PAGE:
Sincerely Recognize the ROC Constitution, Rationally Confront Cross-Strait Conflict
United Daily News Editorial (Taipei, Taiwan, ROC)
May 20, 2016
Executive Summary: The commemorative beer bottles for Tsai Ing-wen's presidential inauguration feature digital images of her face. They have been flying off the shelves. President Tsai's cross-Strait policy is a digital image, one described as “incomplete”. As the focus is sharpened, the president's true face will be revealed. Is she sincerely honoring the constitution? Is she rationally confronting cross-Strait issues? By then the image will be fuzzy no more.
Full Text Below:
Before Tsai Ing-wen delivered her inaugural address, Beijing officials charged with Taiwan-related issues said the 1992 Consensus is a "question that must be answered". They said it was a "true or false question". Yesterday, the Office of the State Council for Taiwan Affairs said Tsai's inaugural address was “an incomplete questionnaire". President Tsai made no mention of the 1992 Consensus. She said only that she "respected the fact that in 1992 the two cross-Strait associations reached an understanding". That said, her address included other details that had other implications. One detail drew the most attention. Twice she mentioned the Republic of China Constitution. She said "The new government will be based on the Republic of China Constitution, and cross-Strait relations will be handled according to the Act Governing Relations between the People of the Taiwan Area and the Mainland Area”.
Therefore immediately following her address, several Mainland scholars specializing in Taiwan issues weighed in. They interpreted her reference to the ROC Constitution as acceptance of the clause "in response to the needs of the nation prior to reunification". They interpreted her reference to the Act as acceptance of the “one nation, two areas” framework, and the “governing cross-Strait relations prior to national reunification" clause. They interpreted it as a move toward "both sides of the Strait are part of one China". Suddenly even the DPP believed the 1992 Consensus may be superseded.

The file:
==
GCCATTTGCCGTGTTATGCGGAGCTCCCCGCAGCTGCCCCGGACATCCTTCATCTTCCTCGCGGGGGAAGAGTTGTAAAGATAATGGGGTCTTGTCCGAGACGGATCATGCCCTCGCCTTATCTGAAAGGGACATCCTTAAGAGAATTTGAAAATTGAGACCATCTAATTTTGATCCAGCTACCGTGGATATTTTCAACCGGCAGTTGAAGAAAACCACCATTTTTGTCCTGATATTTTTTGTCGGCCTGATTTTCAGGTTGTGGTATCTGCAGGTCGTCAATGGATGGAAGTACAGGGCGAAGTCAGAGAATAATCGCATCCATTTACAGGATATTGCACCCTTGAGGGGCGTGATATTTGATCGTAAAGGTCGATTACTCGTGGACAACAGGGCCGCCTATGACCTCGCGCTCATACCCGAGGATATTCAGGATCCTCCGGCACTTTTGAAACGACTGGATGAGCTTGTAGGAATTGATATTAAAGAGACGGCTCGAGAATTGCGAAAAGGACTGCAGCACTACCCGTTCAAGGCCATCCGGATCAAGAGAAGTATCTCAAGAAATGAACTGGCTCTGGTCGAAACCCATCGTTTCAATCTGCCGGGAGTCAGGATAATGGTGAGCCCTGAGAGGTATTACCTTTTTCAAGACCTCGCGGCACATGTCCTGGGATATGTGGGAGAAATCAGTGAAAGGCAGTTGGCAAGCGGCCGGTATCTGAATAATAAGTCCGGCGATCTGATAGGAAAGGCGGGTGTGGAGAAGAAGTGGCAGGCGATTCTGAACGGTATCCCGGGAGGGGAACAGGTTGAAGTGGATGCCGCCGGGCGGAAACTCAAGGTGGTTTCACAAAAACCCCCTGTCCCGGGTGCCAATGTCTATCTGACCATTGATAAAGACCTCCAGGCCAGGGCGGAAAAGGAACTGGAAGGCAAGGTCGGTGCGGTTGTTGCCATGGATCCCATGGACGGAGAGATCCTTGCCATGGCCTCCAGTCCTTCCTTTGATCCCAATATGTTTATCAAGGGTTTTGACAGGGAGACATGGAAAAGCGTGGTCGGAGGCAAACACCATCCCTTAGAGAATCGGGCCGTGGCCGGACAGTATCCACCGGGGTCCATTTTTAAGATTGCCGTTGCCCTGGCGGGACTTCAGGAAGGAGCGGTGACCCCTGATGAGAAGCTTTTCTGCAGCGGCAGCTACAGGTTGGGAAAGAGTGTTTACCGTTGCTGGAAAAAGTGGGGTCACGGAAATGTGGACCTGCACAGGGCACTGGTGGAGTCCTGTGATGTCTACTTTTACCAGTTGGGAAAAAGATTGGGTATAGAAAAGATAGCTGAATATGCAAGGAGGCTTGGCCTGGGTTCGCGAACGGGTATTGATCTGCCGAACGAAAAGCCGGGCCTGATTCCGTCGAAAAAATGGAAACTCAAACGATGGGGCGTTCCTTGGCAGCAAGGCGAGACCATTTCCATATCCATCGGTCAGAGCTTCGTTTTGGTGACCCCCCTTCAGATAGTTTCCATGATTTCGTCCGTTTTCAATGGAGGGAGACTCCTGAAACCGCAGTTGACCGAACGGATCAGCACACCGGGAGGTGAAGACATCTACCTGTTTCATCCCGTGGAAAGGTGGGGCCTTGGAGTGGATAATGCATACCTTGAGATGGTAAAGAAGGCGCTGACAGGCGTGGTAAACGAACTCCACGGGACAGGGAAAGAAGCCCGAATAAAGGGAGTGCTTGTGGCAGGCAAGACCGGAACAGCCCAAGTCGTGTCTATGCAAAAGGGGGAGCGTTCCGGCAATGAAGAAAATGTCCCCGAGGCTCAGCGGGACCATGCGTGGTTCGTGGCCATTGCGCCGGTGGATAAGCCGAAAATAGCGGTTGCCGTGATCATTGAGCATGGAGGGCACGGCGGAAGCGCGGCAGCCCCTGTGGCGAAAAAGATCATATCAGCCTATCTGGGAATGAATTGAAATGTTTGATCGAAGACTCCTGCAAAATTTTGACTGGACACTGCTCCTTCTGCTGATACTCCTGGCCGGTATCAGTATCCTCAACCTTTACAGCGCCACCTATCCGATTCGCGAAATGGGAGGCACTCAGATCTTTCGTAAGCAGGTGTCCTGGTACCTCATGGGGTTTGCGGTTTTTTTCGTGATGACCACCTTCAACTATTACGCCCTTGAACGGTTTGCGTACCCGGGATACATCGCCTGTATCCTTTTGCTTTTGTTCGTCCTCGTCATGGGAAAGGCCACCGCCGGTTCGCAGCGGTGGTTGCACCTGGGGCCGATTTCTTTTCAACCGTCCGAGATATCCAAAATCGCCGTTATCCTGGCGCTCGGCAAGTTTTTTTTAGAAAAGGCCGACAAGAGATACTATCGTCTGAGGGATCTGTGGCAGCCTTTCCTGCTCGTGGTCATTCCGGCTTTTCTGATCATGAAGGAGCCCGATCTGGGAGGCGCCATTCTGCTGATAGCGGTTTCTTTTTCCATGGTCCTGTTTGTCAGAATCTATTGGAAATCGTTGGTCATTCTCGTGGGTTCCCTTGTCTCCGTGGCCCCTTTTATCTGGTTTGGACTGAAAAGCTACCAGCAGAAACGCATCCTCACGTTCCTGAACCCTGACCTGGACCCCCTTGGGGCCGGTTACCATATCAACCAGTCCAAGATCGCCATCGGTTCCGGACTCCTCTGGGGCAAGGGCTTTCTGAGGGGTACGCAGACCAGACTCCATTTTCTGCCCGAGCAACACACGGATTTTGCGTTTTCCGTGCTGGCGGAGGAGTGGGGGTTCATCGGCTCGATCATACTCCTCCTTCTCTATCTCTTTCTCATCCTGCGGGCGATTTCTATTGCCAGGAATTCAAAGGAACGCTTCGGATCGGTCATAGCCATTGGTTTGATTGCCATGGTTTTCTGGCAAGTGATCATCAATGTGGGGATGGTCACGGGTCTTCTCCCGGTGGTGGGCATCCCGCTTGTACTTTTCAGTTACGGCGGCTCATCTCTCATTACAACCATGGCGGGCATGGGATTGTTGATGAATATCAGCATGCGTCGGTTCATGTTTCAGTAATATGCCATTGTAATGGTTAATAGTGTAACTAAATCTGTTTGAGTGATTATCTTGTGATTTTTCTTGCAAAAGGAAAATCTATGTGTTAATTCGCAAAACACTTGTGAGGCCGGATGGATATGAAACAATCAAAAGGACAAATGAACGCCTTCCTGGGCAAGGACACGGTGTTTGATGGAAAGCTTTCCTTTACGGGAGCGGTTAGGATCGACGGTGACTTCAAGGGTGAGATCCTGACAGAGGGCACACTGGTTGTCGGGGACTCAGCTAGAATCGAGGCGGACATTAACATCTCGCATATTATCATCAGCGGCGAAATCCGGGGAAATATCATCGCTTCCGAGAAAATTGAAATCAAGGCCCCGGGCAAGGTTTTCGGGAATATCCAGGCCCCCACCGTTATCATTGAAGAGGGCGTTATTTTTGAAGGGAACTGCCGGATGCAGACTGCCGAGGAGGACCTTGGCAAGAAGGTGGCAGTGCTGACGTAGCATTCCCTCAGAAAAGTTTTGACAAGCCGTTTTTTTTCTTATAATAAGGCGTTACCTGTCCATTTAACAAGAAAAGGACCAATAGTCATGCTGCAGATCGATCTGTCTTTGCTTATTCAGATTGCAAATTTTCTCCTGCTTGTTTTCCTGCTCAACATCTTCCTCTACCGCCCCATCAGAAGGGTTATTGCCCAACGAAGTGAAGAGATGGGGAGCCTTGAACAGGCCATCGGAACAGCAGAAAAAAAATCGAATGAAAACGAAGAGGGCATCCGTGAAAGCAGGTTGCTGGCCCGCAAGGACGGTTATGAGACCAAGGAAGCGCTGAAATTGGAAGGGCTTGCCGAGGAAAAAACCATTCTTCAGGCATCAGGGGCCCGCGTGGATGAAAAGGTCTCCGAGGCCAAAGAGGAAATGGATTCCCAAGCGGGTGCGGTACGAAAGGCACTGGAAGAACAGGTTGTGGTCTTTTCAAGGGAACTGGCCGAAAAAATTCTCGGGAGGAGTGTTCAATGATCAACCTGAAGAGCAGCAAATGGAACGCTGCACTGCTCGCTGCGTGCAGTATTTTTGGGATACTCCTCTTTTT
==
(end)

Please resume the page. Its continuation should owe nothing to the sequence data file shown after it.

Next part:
As expected, five hours later Beijing's Taiwan Affairs Office issued an official press release. It demanded “recognition of the 1992 Consensus and opposition to Taiwan independence” as the shared political foundation. It said Beijing had taken note of certain relevant statements. But it also said Tsai failed to explicitly recognize the 1992 Consensus and its core meaning. It said Tsai failed to offer specific methods to ensure the peaceful development of cross-Strait relations. As a result, the tone remained grim.
In her inaugural address Tsai Ing-wen invoked constitutionalism in an effort to relieve pressure to recognize the 1992 Consensus. She listed two details in an effort to build trust and establish a shared political foundation.
Politically, her address mentioned the East China Sea and South China Sea issues. She said "I was elected president in accordance with the Constitution of the Republic of China. I have a responsibility to defend the territory and sovereignty of the Republic of China." That was significant.
Economically, she expressed willingness to participate in the RCEP. She said "We would like to participate with the other side on issues related to regional development, and seek opportunities to cooperate and work together." This too was significant.